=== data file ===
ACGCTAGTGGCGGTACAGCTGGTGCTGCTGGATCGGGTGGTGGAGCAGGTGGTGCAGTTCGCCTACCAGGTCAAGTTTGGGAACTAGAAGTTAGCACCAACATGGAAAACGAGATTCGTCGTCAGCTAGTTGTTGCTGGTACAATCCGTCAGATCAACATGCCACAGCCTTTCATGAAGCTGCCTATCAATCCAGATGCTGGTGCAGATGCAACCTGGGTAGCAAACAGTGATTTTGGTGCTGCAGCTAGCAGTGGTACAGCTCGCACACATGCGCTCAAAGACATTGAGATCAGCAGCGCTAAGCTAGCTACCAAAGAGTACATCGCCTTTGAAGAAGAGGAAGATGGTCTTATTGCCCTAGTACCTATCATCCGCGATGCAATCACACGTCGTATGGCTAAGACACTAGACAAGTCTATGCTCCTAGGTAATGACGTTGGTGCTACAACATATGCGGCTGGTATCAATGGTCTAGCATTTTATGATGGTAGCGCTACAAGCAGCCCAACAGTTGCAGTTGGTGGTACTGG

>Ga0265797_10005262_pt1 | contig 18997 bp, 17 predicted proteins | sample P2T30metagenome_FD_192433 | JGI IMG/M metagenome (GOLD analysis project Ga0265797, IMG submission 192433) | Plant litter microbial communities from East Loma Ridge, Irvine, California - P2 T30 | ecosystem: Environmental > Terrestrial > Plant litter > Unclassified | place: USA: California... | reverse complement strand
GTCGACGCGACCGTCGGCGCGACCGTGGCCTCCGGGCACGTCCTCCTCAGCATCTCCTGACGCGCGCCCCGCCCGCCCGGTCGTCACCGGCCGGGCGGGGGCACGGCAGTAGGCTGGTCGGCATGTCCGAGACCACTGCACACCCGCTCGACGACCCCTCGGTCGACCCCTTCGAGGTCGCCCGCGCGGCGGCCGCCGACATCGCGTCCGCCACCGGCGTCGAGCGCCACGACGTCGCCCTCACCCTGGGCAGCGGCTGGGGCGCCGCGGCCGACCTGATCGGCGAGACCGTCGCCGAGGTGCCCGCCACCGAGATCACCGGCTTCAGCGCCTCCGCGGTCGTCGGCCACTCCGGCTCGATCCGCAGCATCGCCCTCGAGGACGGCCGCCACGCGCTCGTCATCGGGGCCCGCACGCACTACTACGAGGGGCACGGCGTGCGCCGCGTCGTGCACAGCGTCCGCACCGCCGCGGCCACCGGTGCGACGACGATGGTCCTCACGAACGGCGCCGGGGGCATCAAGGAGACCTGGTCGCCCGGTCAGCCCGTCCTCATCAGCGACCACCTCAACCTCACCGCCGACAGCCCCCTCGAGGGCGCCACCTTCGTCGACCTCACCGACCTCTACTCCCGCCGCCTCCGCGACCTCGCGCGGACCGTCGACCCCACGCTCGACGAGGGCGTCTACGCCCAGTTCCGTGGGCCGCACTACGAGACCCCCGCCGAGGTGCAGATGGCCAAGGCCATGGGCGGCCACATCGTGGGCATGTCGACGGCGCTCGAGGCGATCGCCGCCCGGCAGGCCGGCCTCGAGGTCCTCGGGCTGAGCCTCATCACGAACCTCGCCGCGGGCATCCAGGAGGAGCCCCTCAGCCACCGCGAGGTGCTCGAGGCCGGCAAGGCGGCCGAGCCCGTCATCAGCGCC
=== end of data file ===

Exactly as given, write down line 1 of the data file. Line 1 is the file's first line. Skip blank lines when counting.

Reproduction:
ACGCTAGTGGCGGTACAGCTGGTGCTGCTGGATCGGGTGGTGGAGCAGGTGGTGCAGTTCGCCTACCAGGTCAAGTTTGGGAACTAGAAGTTAGCACCAACATGGAAAACGAGATTCGTCGTCAGCTAGTTGTTGCTGGTACAATCCGTCAGATCAACATGCCACAGCCTTTCATGAAGCTGCCTATCAATCCAGATGCTGGTGCAGATGCAACCTGGGTAGCAAACAGTGATTTTGGTGCTGCAGCTAGCAGTGGTACAGCTCGCACACATGCGCTCAAAGACATTGAGATCAGCAGCGCTAAGCTAGCTACCAAAGAGTACATCGCCTTTGAAGAAGAGGAAGATGGTCTTATTGCCCTAGTACCTATCATCCGCGATGCAATCACACGTCGTATGGCTAAGACACTAGACAAGTCTATGCTCCTAGGTAATGACGTTGGTGCTACAACATATGCGGCTGGTATCAATGGTCTAGCATTTTATGATGGTAGCGCTACAAGCAGCCCAACAGTTGCAGTTGGTGGTACTGG